• Justice Mehr Chand Mahajan
    (23 December 1889 - 11 December 1967)
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  • A Freedom Fighter and a True Patriot
    Made contributions pivotal to India History
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  • FM releases Commemorative postal stamp
    on Justice Mehr Chand Mahajan
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  • Vikram Mahajan
    Justice Mahajan's Son and Founder - Mehr Chand Mahajan Charitable Trust
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  • I'm the first one in my family to learn computers!
    Free Vocational Training Centers for Women
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  • Cow Donation for Widows
    So they can become Self Sustaining and Build a Life for themselves
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  • Stitching Vocational Training Centers
    Opening New Avenues for their Creativity
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  • Computer Vocational Training Centers
    So they can bring their Imaginations to Life
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  • Beautician Training Centers
    To help widen their horizon of opportunities
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  • Events and Job Seminars
    To expose them to the Possibilities of the Modern World
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Justice Mehr Chand Mahajan

"Be Men of sterling character, not self-seekers, maintain self respect and dignity while fighting for a living, and be fearless".

Mehr Chand Mahajan was born on 23rd December 1889, Tika Nagrota, Kangra Distt. Mehr Chand Mahajan started his career as a lawyer in 1913 in Dharmshala, where he spent a year practising. He spent the next four years (1914-1918) as a lawyer in Gurdaspur. He then practiced law in Lahore from 1918 to 1943. During his time there, he served as president of the High Court Bar Association of Lahore (1938 to 1943). He was was the third Chief Justice of the Supreme Court of India. Prior to that he was the Prime Minister of Jammu and Kashmir during the reign of Maharaja Hari Singh and played a key role in the accession of J&K to India.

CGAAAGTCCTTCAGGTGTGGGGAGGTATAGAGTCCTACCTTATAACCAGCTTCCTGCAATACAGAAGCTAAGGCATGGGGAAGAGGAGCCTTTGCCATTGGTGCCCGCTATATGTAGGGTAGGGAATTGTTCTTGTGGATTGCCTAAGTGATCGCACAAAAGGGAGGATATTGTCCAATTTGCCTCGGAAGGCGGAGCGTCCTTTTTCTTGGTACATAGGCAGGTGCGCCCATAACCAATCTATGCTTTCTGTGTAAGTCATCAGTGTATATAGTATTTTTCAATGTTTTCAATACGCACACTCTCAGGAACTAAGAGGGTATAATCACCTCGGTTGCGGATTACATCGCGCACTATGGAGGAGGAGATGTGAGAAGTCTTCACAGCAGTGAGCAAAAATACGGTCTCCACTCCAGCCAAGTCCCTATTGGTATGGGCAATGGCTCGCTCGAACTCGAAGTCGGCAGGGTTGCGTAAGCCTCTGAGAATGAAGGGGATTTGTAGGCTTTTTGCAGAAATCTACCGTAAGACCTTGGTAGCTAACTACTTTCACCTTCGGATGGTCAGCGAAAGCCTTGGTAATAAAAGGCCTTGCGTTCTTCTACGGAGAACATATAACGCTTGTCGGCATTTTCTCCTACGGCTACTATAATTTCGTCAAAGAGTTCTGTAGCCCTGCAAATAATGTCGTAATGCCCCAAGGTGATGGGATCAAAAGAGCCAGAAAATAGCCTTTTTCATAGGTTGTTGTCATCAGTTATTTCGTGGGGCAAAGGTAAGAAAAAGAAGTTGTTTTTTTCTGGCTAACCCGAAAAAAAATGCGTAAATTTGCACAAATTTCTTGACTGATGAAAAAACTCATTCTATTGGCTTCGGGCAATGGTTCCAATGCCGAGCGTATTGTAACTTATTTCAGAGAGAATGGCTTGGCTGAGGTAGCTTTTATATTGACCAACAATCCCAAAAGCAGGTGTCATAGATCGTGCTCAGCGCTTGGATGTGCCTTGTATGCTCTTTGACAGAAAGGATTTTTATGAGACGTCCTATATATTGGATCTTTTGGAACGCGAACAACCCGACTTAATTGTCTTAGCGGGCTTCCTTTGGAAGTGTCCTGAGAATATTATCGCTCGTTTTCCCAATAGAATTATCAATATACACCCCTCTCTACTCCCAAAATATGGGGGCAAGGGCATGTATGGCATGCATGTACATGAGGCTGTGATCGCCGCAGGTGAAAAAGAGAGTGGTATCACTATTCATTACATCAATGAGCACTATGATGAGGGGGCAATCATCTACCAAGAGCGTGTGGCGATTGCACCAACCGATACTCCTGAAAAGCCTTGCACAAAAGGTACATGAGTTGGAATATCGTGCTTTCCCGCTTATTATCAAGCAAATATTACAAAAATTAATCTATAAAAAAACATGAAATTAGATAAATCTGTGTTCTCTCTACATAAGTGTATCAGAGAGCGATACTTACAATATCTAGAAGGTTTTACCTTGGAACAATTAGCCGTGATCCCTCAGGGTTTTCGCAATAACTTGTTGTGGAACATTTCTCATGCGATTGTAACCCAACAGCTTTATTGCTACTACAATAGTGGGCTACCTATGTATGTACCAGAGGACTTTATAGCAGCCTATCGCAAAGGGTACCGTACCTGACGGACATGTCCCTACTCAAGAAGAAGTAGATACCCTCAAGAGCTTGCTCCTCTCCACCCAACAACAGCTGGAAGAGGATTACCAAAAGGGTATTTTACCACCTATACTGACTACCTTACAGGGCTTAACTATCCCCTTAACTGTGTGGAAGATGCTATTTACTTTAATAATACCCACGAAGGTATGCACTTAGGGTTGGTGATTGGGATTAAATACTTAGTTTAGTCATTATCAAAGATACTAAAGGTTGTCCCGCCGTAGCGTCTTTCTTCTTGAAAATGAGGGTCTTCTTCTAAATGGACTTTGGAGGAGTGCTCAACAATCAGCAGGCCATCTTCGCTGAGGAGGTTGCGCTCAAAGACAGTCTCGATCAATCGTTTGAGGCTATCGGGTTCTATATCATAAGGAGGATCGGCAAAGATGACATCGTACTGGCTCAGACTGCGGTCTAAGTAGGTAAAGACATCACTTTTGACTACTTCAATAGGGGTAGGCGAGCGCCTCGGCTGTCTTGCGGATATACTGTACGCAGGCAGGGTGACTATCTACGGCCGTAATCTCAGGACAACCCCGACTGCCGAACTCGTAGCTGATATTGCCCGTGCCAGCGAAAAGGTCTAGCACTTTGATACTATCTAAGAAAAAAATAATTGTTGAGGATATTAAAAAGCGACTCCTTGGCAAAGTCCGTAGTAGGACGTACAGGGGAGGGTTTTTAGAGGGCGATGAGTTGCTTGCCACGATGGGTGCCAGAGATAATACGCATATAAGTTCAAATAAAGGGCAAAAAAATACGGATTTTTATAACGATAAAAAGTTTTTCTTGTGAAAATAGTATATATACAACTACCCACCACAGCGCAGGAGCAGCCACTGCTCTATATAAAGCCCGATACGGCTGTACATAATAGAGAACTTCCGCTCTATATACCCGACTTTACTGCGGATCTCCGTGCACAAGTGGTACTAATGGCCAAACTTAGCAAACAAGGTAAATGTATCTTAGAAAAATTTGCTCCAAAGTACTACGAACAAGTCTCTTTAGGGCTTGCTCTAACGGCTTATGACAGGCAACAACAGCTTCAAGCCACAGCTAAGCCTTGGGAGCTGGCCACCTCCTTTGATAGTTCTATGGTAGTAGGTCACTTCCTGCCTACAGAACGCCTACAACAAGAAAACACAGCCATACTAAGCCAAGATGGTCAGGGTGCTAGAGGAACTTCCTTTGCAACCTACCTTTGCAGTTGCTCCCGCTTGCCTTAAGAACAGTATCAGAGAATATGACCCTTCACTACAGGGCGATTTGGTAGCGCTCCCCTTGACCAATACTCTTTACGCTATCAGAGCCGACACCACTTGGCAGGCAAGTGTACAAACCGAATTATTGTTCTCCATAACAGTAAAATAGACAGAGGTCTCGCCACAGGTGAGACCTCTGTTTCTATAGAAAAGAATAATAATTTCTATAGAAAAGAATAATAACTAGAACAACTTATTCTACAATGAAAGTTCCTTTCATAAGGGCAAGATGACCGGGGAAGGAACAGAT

Justice Mahajan made his name as an accomplished lawyer, a respected judge, and an influential politician.

Justice Mehr Chand Mahajan Charitable Trust

MCM Trust is presently based out of District Kangra Himachal Pradesh. The trust was founded by Late Shri Vikram Mahajan to carry forward the charitable work that was carried out by his father Late Justice Mehr Chand Mahajan. The trusts primary objective has been to work towards the empowerment of women in India
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  • Computer Training
  • Stitching Training
  • Beautician Training
  • Hygiene Program
  • Under privileged Girl Marriage
  • Cow Donation

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Following the Indo-Pakistan Partition, the Radcliffe Commission was formed for demarcating boundaries between India and Pakistan. Justice Mahajan’s inclusion in the commission is testimony to the government’s faith in his sagacity and an unbiased judicial approach. As a member of the Commission, he made a momentous contribution by persuading Lord Mountbatten to award District Gurdaspur (initially awarded to Pakistan) to India. Justice Mahajan’s suggestion, that River Ravi should be made the boundary dividing India and Pakistan, was the reason for the change. Only because Gurdaspur became part of India, did it become possible for India to make a road and rail link, connecting Jammu & Kashmir with the rest of the country.